Harry’s brother was singer Tom Chapin. Tom was a child actor who starred as ‘Jack’ in the original version of William Golding’s Lord of the Flies. Jack was the leader of the civil tribe.
A foundation was started to continue Harry Chapin’s fight against world hunger work.
For more information on the Harry Chapin Foundation please visit HarryChapinFoundation.org.
Here’s a live performance of Harry Chapin doing Sniper from one of the original episodes of Soundstage. Recorded in Chicago in 1975. Watch it. Powerful stuff.
I think the heaviest part of the song is the final chorus. ‘I Am, I Was, and now, I will Be! I will Be!!
Click on the album title for the full text of Lyrics.
Today’s Cool Album of the Day (#122 in the Series) is Rosanne Cash, “Rhythm and Romance.”
“Rhythm and Romance” is one of my absolute favorite albums of all time. I of course knew about Rosanne Cash before this album but had never really known much about her music. This changed all of that. My respect for her and her music is as high as for any other musician of which I know.
This album did quite well on the country charts. But it was probably the least country sounding album she had done to that point. She definitely did not have a country band on this one.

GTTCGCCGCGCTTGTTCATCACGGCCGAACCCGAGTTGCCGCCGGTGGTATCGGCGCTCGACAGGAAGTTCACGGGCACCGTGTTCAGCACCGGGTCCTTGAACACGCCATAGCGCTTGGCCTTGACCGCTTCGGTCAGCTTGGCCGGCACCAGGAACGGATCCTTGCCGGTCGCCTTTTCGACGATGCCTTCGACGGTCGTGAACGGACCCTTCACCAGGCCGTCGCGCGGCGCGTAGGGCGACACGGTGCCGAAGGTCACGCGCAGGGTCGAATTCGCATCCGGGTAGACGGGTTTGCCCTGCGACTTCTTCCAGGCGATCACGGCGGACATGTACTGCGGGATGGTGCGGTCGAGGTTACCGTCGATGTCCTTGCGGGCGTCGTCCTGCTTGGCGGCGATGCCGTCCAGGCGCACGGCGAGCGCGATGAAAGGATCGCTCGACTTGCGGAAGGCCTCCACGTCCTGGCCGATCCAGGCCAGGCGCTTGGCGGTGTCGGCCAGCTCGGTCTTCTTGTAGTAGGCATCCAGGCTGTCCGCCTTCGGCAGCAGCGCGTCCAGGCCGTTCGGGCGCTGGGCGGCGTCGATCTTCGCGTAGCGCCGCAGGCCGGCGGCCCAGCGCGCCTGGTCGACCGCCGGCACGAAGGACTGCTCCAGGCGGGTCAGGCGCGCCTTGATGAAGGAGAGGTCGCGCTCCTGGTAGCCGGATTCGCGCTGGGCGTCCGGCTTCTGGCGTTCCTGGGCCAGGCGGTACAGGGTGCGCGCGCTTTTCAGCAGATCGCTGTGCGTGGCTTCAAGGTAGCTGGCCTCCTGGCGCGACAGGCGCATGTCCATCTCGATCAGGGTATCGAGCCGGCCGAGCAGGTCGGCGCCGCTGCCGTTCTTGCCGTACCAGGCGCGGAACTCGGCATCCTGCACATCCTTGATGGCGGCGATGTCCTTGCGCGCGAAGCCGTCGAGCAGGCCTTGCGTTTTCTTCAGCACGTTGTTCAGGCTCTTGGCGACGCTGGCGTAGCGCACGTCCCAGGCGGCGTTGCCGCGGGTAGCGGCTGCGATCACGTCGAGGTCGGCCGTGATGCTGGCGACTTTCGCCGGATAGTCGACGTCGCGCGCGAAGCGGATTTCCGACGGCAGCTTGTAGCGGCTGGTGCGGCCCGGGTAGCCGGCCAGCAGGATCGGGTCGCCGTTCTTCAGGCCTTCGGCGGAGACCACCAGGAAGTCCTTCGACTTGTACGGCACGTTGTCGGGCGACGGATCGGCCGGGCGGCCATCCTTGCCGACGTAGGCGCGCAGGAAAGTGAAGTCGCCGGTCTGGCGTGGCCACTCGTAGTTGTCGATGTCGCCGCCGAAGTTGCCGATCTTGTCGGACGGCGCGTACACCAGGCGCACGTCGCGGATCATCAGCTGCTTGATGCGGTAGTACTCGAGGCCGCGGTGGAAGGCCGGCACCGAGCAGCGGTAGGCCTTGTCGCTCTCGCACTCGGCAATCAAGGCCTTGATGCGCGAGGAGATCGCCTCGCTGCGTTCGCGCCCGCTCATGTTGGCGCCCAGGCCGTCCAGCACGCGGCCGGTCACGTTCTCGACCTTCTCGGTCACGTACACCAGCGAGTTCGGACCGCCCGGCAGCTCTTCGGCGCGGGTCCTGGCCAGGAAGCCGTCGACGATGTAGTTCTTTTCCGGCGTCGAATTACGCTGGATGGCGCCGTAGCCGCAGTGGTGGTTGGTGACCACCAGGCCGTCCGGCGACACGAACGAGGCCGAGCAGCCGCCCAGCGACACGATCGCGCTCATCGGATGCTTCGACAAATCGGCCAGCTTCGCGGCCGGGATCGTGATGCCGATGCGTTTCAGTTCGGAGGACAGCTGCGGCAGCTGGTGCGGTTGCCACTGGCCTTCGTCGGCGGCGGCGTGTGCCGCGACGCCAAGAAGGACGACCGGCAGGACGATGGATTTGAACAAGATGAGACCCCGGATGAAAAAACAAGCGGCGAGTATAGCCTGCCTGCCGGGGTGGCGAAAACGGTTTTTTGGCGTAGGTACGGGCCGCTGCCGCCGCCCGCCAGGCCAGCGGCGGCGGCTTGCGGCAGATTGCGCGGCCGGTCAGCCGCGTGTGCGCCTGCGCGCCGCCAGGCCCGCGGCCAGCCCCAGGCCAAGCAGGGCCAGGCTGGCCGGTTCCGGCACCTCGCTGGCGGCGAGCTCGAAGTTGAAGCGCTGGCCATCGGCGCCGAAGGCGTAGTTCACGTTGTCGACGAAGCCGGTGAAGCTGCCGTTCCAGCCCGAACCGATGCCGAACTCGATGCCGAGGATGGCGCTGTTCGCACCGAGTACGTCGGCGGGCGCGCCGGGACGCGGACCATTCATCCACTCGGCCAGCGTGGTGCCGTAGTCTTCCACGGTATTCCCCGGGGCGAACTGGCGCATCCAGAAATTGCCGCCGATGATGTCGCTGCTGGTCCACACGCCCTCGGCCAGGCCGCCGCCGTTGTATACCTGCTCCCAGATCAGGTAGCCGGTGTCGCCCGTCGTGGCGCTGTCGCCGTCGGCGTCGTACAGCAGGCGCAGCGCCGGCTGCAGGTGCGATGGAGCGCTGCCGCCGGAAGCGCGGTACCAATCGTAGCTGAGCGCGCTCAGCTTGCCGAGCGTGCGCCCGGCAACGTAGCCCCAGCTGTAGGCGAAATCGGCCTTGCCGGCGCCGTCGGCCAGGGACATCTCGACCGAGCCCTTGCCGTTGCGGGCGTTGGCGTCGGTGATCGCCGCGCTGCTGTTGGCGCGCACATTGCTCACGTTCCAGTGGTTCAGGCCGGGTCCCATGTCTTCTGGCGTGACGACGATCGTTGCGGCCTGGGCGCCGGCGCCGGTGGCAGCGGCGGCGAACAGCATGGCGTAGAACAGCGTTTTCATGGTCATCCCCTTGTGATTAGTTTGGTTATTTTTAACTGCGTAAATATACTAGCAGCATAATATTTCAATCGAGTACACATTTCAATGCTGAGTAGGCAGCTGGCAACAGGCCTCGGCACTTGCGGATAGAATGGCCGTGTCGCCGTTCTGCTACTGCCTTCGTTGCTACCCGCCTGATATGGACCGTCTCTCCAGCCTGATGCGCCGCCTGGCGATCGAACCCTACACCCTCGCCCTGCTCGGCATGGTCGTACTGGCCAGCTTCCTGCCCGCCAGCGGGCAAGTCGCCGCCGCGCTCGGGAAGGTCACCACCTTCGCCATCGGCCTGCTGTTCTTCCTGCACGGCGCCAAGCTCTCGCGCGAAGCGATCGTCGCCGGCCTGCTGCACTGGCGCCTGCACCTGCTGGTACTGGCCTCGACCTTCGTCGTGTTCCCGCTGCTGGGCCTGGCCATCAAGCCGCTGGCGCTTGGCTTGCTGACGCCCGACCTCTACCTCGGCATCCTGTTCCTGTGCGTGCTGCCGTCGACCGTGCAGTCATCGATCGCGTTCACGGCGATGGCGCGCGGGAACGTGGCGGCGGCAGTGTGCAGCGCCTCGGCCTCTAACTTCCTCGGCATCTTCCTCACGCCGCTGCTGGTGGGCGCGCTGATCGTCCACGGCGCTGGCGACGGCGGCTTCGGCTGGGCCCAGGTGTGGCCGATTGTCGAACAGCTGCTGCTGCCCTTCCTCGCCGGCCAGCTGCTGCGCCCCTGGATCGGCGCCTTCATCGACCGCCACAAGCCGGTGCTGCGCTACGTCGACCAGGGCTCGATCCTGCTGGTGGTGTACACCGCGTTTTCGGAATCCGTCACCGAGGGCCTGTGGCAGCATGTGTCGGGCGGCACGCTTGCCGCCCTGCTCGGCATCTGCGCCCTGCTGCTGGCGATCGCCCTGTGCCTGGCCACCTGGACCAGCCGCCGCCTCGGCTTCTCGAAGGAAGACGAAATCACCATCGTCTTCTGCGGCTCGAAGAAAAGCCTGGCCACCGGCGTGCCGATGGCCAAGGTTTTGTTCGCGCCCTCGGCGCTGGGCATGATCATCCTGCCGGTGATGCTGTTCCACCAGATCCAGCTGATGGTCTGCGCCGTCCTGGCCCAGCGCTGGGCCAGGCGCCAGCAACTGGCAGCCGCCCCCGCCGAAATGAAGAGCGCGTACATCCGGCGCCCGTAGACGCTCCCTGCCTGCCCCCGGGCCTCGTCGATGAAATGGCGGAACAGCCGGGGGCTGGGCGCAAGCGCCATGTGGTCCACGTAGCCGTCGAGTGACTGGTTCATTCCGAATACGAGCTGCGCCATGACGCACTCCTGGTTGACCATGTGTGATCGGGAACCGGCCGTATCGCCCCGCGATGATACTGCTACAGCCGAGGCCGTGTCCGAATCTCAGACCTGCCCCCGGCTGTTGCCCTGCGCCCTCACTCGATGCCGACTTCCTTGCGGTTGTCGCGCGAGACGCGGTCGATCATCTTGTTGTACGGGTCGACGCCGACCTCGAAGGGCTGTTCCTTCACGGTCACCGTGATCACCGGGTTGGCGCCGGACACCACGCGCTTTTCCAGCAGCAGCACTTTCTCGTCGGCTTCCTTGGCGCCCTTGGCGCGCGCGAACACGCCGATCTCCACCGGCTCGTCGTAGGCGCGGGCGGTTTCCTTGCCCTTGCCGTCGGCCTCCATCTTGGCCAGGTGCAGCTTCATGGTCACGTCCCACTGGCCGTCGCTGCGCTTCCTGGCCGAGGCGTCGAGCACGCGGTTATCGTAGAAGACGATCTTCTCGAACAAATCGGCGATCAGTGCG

Her band included Toto’s David Hungate on bass, Willie Weeks on bass, CBS Orchestra’s Anton Fig on drums, Heartbreaker Benmont Tench on keyboards and everybody’s Waddy Wachtel on guitars.
The 1985 production was mainly written by Rosanne herself. She did get a little help from Vince Gill on ‘Never Alone.’
She also included two songs written by others. Ben Tench and Tom Petty wrote ‘Never Be You’ while John Hiatt wrote the rocking ‘Pink Bedroom.’ Then husband Rodney Crowell co-wrote with her one of the best songs here, ‘I Don’t Know Why You Don’t Want Me.’
Rosanne wrote the remaining six tracks. Best of that bunch included ‘Hold On, Second to No One’ and ‘My Old Man.’ He of course was Johnny Cash.
If you’ve never owned a Rosanne Cash album is indeed a great place to start. There’s not a bad note of music on the disc. She has a library of great music. Here follow up, “Kings Record Shop” was a HUGE seller. “Interiors” and “The Wheel” were a move more into a singer/songwriter type of sound. “The List” was flat out, one of the best albums of 2009.
“Rhythm and Romance” reached #1 on the Billboard Country Charts and #101 on the Top 200 Charts.
‘I Don’t Know Why You Don’t Want Me’ reached #1 on the Billboard Country charts and #16 on the Adult Contemporary Charts.
‘Never Be You’ hit the top of the country charts while ‘Second To No One’ peaked at #5.
‘I Don’t Know Why You Don’t Want Me’ earned Rosanne a “Best Female Country Vocal Performance” Grammy.
Check out the rockin’ Pink Bedroom video followed by a great live version of ‘I Don’t Know Why You Don’t Want Me’ also featuring Rodney Crowell.